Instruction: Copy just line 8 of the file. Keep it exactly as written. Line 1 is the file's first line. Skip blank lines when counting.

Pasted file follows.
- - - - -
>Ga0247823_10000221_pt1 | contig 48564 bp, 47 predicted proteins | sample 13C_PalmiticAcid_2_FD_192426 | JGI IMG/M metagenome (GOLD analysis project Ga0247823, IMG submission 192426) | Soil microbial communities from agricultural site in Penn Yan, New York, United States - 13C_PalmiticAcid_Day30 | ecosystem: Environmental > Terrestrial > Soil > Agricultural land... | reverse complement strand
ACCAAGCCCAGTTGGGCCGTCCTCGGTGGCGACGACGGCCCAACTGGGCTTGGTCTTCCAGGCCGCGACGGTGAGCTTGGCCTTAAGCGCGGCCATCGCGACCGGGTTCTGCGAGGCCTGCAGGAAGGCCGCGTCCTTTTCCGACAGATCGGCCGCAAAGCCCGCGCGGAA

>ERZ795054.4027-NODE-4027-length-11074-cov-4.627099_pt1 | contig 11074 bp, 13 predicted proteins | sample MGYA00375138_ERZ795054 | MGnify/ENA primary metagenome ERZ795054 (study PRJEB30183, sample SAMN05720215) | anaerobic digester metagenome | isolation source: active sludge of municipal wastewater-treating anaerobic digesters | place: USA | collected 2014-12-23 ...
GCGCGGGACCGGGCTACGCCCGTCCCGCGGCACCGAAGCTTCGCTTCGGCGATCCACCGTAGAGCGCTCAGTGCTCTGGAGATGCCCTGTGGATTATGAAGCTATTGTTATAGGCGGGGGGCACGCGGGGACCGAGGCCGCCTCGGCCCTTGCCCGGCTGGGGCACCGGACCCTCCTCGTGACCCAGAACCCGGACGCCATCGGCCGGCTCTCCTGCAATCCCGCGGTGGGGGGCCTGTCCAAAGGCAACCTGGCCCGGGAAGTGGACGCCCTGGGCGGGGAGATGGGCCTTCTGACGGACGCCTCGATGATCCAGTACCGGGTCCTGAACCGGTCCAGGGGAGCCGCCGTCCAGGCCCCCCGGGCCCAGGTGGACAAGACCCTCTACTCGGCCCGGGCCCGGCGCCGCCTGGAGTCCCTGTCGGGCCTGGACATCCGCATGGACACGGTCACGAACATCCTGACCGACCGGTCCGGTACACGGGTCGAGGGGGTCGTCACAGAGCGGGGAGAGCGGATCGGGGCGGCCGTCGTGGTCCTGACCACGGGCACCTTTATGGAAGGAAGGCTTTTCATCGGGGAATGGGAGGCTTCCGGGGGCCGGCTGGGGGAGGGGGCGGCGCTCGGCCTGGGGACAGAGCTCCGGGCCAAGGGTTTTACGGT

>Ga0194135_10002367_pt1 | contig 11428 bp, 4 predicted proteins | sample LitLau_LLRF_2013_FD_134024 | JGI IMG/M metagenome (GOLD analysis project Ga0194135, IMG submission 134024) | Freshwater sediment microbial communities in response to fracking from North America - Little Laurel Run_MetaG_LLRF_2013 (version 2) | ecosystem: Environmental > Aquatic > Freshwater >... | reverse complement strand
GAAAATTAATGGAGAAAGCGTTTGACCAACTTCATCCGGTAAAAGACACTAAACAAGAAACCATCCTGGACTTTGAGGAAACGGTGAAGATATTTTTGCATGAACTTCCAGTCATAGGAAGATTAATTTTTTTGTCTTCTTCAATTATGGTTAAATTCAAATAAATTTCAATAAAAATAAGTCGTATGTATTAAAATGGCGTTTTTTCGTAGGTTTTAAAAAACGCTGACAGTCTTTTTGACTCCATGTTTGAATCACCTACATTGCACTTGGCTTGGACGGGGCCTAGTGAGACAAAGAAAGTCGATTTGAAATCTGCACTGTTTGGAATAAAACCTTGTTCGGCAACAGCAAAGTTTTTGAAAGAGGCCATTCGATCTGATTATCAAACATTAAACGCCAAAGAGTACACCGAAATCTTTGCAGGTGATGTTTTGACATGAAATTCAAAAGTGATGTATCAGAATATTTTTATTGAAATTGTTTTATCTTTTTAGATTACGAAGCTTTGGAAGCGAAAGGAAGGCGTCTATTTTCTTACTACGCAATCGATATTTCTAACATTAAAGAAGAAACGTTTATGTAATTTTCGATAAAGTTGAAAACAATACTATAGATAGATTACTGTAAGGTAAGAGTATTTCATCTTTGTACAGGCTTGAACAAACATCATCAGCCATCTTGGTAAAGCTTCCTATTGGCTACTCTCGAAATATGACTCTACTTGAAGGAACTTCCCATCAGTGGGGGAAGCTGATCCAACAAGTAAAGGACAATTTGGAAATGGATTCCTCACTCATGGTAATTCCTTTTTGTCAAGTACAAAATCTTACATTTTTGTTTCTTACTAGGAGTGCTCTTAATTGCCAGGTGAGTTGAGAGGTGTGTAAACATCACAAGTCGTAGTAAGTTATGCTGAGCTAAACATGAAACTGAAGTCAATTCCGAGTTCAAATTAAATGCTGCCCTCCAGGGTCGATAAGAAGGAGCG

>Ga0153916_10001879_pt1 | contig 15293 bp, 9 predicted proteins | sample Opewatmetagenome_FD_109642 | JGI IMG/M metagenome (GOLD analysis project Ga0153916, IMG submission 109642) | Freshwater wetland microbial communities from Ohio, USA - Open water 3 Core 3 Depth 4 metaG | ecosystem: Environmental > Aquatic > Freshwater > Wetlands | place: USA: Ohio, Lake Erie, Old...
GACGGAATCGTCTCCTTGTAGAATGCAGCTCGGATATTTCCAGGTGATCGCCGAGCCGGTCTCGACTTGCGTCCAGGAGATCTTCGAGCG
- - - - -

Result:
GACGGAATCGTCTCCTTGTAGAATGCAGCTCGGATATTTCCAGGTGATCGCCGAGCCGGTCTCGACTTGCGTCCAGGAGATCTTCGAGCG